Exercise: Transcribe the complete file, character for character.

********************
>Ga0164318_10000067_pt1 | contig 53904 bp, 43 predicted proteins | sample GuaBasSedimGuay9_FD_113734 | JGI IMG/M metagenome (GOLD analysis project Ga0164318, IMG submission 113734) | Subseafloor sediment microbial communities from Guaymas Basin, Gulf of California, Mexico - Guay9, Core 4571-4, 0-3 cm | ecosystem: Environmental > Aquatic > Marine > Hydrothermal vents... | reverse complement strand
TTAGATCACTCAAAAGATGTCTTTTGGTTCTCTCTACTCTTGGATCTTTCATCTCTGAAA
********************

>Ga0164318_10000067_pt1 | contig 53904 bp, 43 predicted proteins | sample GuaBasSedimGuay9_FD_113734 | JGI IMG/M metagenome (GOLD analysis project Ga0164318, IMG submission 113734) | Subseafloor sediment microbial communities from Guaymas Basin, Gulf of California, Mexico - Guay9, Core 4571-4, 0-3 cm | ecosystem: Environmental > Aquatic > Marine > Hydrothermal vents... | reverse complement strand
TTAGATCACTCAAAAGATGTCTTTTGGTTCTCTCTACTCTTGGATCTTTCATCTCTGAAA